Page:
Way back on March 18th I promised a post on the plusses and minuses of FastPass. However, I didn’t feel like writing about that, so I wrote about a bunch of other stuff instead, prompting an anonymous commenter to say “hey, whatever happened to that FastPass post you promised?” Well, now that I’ve taken two trips to WDW since Labor Day, and am looking forward to a multi-day trip in about two weeks, I’ve got FastPass on the brain again. By the way, if you don’t know what FastPass is or how it works, here’s the Wikipedia article.
Although the system was introduced in 1999, the first time I ever saw it was on our October 2001 honeymoon. Disney didn’t do a great job explaining it to casual parkgoers, and since we were less than two months out from 9/11, the parks weren’t that crowded and there wasn’t much of an impetus to use it. We made another trip in 2004, and since crowd levels had rebounded, the lines were long enough that we took the time to read the inserts in our park maps that explained how this FastPass thing worked. Judging by the huge amount of people we saw waiting in Standby (a.k.a. non-FastPass) lines, most folks did not do the same, which leads nicely into the first section of this post:
The Plusses of FastPass
The biggest advantage of FastPass, indeed its raison d’etre, is to allow you to bypass long attraction lines. One of the reasons it works so well is that 95% of the people in the parks at any given time aren’t using it. As usual, that figure isn’t based on anything other than my own personal observations, but I’m confident that it’s pretty close to the truth. Otherwise, why would the standby line for Peter Pan’s Flight (which, if it extended straight out from the attraction entrance, would probably stretch to the Canary Islands) be full of families with cranky children who want to get on the ride right now, or else they will scream?
So, FastPass is a system that allows you to bypass long lines, and it works so well because most people don’t use it. Therefore, those of us who do are essentially profiting from the ignorance of those who don’t. That’s a big plus in my book. Now, time for . . .
The Minuses of FastPass
Why don’t more people use FastPass? Basically, it’s because the majority of them are on their first and only trip to Disney World, and they’re keeping one eye on their hyper-excited kids while using the other eye to squint at their park map to figure out the best way to get to Splash Mountain and where the bathrooms are and how to fit in all these rides that the kids want to go on right now before their 12:30 reservation at the Liberty Tree Tavern (and just where on the map is that, anyway?) They just don’t have the time or energy to read and digest that paragraph on the back of the map that explains what FastPass is all about.
Now, a trip to Disney World has always involved some complexity. But back in the days before FastPass, pretty much the only bit of “strategy” a savvy parkgoer needed to employ was to avoid the lunchtime rush by hitting Pecos Bill’s during the 3:00 parade. Regardless of who you were, your route through the Magic Kingdom would look something like this:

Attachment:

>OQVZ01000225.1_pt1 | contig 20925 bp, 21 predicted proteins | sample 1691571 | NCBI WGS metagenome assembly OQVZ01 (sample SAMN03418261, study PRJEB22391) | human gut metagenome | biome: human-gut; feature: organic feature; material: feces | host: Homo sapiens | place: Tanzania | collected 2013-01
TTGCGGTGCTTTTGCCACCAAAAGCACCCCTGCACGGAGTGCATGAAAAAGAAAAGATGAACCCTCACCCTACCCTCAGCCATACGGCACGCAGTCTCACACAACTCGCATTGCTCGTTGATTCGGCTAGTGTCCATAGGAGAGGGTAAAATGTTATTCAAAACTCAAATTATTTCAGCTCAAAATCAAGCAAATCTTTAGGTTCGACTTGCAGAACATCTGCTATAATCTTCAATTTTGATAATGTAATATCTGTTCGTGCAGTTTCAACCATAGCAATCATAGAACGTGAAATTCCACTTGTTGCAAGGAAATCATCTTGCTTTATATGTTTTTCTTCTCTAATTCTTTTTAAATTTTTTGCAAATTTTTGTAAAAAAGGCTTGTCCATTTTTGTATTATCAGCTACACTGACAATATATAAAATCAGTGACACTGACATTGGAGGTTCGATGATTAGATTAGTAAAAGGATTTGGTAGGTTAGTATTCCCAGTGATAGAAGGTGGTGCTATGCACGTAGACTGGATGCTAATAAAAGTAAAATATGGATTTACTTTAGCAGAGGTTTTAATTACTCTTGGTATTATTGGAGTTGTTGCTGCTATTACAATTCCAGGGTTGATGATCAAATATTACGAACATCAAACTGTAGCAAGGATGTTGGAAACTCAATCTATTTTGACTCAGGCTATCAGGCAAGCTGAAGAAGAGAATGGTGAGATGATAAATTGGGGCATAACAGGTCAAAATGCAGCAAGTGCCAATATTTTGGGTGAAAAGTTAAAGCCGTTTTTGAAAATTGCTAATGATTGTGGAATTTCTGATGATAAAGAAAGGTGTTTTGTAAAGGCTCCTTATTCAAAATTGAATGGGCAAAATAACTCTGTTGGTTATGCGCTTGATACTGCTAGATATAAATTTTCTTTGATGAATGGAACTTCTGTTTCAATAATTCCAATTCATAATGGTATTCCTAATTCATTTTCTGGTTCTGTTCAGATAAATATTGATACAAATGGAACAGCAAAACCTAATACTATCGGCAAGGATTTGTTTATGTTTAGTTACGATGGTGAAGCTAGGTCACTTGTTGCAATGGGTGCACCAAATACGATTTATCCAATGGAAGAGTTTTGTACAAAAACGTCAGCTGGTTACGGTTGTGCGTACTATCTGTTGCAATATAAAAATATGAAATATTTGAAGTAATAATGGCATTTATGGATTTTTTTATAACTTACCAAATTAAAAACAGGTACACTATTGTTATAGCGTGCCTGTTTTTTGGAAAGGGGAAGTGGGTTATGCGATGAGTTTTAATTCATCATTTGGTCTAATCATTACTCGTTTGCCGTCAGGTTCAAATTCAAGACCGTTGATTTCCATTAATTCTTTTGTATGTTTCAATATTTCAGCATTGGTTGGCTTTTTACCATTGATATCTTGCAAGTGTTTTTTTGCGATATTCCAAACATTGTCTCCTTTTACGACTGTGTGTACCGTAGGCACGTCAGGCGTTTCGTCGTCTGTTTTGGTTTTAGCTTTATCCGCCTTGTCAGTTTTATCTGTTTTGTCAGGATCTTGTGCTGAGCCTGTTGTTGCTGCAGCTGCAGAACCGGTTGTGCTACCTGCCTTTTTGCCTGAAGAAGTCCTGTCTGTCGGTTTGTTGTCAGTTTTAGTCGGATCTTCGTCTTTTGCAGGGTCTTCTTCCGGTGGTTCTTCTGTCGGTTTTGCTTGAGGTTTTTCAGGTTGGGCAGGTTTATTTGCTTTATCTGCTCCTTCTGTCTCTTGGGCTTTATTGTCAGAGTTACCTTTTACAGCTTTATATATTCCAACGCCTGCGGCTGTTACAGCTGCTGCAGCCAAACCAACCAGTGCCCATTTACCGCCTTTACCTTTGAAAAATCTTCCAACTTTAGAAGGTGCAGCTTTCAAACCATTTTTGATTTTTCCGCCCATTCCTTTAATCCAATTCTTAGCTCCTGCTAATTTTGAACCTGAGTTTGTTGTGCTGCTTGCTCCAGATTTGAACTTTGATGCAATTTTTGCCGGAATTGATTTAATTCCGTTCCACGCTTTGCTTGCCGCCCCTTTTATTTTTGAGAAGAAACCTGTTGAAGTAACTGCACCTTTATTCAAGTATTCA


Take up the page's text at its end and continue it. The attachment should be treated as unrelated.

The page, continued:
The only decision to make was whether you headed left into Adventureland or right into Tomorrowland after you walked up Main Street.
FastPass, however, has added another wrinkle. A savvy parkgoer will make a beeline for a couple of the park’s most popular attractions, obtain FastPasses, then go find other things to do until the FastPass return time. As the return time approaches, they’re obliged to hightail it to the attraction from wherever else they happen to be, even if it’s on the other side of the park. The added complexity of dining reservations may cause even more backtracking and mad rushing. A savvy Disney parkgoer’s path through the Magic Kingdom now looks like something from the Family Circus:
The problem gets even worse at EPCOT, because EPCOT is so huge. Whereas EPCOT’s generally ovoid shape meant that your path through the park would invariably go something like this:
. . .a savvy use of FastPass leads to lots of darting back and forth across Future World, like this:
“What’s the problem with that?” you might ask. Nothing, if you’re an fatigue-proof 19-year-old with no kids. But EPCOT and the Magic Kingdom are not small places. Zipping back and forth across them, juggling FastPass return times and dining reservation times is as hard as the work most of us do at our jobs. I don’t know about anyone else, but I go on vacation to relax.
However, Disney World is the American consumer mecca. And a key tenet of the American consumer lifestyle is instant gratification, so a system to make the gratification of experiencing a Disney attraction a little more instant was bound to be a hit. However, I’ve hurried back and forth across crowded theme parks, clutching my FastPass trying to resist the temptation to break into an all-out run, only to collapse exhausted at the end of the day. In two weeks, we’re going to take it a little slower.
Sure, I may grab a FastPass or two, but only to give to my wife for her Disney trip scrapbook. Let everyone else hurry like they’ve got a time clock to punch. We’ll be taking it easy.